quinta-feira, 17 de fevereiro de 2011

New Interview Questions for Senior Software Engineers

New Interview Questions for Senior Software Engineers: "

I'm putting together some practice interview questions for a friend who lost his job. I thought it'd be useful to crowd-source some questions from you, Dear Reader.

These questions should be more software design focused, less technical trivia like my previous two lists of interview questions:

Here's what I have so far.

  • What is SOLID?
  • Why is the Single Responsibility Principle important?
  • What is Inversion of Control? How does that relate to dependency injection?
  • How does a 3 tier application differ from a 2 tier one?
  • Why are interfaces important?
  • What is the Repository pattern? The Factory Pattern? Why are patterns important?
  • What are some examples of anti-patterns?
  • Who are the Gang of Four? Why should you care?
  • How do the MVP, MVC, and MVVM patterns relate? When are they appropriate?
  • Explain the concept of Separation of Concerns and it's pros and cons.
  • Name three primary attributes of object-oriented design. Describe what they mean and why they're important.
  • Describe a pattern that is NOT the Factory Pattern? How is it used and when?
  • You have just been put in charge of a legacy code project with maintainability problems. What kind of things would you look to improve to get the project on a stable footing?
  • Show me a portfolio of all the applications you worked on, and tell me how you contributed to design them.
  • What are some alternate ways to store data other than a relational database? Why would you do that, and what are the trade-offs?
  • Explain the concept of convention over configuration, and talk about an example of convention over configuration you have seen in the wild.
  • Explain the differences between stateless and stateful systems, and impacts of state on parallelism.
  • Discuss the differences between Mocks and Stubs/Fakes and where you might use them (answers aren't that important here, just the discussion that would ensue).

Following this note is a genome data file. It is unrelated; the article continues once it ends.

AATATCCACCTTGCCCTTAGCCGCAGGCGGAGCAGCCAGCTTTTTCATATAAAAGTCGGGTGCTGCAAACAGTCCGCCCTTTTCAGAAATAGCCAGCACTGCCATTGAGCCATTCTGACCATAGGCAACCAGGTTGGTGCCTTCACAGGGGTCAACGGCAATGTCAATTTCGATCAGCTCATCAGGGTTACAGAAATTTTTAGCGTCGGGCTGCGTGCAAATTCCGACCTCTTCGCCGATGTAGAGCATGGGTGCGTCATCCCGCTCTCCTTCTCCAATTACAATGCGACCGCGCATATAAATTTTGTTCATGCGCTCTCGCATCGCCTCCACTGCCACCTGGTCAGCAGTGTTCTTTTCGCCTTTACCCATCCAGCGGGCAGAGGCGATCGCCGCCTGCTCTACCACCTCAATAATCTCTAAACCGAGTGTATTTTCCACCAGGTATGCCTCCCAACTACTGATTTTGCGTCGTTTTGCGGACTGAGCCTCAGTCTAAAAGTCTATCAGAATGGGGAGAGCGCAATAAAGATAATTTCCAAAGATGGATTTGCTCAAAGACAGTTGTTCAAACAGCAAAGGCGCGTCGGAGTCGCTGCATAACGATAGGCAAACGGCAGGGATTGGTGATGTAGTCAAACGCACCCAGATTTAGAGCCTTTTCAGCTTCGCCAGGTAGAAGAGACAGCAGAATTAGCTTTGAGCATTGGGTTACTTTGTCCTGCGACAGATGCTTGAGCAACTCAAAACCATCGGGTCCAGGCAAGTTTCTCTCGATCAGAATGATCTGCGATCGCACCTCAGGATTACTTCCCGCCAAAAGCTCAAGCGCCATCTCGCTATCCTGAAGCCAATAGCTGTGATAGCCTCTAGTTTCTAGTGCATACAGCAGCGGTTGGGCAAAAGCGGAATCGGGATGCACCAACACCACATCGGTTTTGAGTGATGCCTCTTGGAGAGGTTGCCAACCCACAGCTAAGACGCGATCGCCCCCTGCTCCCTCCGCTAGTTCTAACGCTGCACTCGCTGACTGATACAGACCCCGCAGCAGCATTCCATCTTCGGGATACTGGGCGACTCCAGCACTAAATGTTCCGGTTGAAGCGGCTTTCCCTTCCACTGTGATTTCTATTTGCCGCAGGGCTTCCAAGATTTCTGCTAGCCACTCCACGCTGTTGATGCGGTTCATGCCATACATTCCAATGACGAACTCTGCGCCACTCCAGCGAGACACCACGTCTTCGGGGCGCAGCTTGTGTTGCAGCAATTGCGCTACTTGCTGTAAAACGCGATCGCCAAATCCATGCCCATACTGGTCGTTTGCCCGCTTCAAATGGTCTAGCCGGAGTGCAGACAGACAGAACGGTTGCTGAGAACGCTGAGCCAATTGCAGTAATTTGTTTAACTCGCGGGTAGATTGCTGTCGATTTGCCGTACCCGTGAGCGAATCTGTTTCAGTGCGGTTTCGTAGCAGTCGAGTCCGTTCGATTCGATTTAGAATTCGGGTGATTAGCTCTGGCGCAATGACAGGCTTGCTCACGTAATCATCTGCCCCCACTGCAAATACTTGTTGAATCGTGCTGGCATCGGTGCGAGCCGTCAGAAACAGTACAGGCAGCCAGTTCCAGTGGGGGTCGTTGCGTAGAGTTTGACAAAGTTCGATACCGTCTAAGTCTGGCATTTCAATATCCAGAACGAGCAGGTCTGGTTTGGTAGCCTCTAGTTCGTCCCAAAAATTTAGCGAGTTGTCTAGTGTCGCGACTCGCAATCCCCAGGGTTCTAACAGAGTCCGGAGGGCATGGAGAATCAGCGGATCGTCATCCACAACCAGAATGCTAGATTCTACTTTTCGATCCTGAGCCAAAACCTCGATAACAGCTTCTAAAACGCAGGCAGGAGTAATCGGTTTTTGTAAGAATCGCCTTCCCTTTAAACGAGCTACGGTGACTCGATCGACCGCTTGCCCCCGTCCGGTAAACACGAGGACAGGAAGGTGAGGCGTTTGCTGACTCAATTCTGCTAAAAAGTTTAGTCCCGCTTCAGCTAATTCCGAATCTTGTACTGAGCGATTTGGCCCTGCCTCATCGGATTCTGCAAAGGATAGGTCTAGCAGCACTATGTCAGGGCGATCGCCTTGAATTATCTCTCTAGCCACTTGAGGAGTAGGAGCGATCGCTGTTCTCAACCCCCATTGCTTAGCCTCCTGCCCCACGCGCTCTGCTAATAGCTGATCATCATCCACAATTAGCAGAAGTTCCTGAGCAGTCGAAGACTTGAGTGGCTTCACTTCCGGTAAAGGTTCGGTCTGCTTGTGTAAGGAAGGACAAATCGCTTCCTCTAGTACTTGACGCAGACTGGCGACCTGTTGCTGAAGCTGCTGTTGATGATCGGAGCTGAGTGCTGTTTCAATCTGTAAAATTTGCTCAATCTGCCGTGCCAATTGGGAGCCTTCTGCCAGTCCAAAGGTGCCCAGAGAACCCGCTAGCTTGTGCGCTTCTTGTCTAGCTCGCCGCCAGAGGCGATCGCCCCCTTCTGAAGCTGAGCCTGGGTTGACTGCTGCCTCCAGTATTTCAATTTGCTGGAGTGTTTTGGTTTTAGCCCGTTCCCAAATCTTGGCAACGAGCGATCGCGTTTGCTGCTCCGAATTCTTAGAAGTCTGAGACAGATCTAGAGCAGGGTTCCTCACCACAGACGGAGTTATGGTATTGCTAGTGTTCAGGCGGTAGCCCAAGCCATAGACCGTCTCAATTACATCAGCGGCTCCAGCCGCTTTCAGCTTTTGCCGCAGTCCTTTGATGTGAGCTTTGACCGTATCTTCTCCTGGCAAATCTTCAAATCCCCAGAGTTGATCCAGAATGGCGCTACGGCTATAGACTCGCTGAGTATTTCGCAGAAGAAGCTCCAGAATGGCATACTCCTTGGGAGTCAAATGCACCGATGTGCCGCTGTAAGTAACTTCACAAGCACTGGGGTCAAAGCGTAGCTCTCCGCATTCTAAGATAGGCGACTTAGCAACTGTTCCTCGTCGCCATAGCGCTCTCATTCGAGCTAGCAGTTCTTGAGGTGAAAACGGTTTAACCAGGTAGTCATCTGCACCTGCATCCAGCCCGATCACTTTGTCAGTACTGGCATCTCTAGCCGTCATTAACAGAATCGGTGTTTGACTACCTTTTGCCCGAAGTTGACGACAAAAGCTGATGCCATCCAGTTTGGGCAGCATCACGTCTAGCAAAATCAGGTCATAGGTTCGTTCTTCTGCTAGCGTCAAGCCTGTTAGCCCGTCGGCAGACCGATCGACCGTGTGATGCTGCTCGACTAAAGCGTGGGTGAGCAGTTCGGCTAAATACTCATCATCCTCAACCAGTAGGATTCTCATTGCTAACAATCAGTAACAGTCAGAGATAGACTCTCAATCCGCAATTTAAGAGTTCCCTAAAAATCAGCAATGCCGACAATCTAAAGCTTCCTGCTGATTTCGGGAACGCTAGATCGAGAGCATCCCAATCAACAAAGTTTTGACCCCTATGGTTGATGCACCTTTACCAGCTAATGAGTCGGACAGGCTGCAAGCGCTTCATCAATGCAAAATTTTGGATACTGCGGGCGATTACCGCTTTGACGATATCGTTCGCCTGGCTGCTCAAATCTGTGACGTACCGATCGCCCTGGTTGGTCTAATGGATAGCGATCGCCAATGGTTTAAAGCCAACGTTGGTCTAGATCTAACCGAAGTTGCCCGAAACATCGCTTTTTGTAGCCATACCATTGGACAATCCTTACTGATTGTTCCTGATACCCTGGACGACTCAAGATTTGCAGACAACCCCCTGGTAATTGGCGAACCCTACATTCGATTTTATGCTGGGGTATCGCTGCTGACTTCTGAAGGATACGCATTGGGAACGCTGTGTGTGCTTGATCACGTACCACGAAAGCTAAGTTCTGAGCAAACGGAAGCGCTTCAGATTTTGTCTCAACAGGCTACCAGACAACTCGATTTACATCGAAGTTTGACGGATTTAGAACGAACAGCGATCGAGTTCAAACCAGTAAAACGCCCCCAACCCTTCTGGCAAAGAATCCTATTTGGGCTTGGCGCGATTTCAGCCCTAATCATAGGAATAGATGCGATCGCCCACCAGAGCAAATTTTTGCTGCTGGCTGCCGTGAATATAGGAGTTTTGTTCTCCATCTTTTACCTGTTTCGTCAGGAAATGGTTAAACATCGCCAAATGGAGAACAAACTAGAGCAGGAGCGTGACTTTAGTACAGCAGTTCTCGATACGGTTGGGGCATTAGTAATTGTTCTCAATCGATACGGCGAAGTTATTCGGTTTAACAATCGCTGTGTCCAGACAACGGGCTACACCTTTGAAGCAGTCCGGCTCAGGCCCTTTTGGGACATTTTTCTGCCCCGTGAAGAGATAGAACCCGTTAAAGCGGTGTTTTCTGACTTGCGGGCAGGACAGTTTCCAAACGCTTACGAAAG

• Discuss the concept of YAGNI and explain something you did recently that adhered to this practice.
  • Explain what is meant by a sandbox, why you would use one, and identify examples of sandboxes in the wild.
  • Concurrency
    • What's the difference between Locking and Lockless concurrency models?
    • What kinds of problems can you hit with locking model? And a lockless model?
    • What trade offs do you have for resource contention?
    • How might a task-based model differ from a threaded model?
    • What's the difference between asynchrony and concurrency?
  • Are you still writing code? Do you love it?
  • You've just been assigned to a project in a new technology how would you get started?
  • How does the addition of Service Orientation change systems? When is it appropriate to use?

Your thoughts? I'll add good questions from the comments throughout the day.

© 2011 Scott Hanselman. All rights reserved.


domingo, 13 de fevereiro de 2011

What All This MD5 Hash Stuff Actually Means [Technology Explained]

What All This MD5 Hash Stuff Actually Means [Technology Explained]: "

md5 hashIn a recent article about checking whether you were affected by Gawker’s hacking incident, one of the steps involved converting your email address into an MD5 hash.

We had a few questions from readers asking exactly what was going on, and why this process was necessary. It’s not our style to leave you guys asking questions, so here’s a full run-down of MD5, hashing and a small overview of computers and cryptography.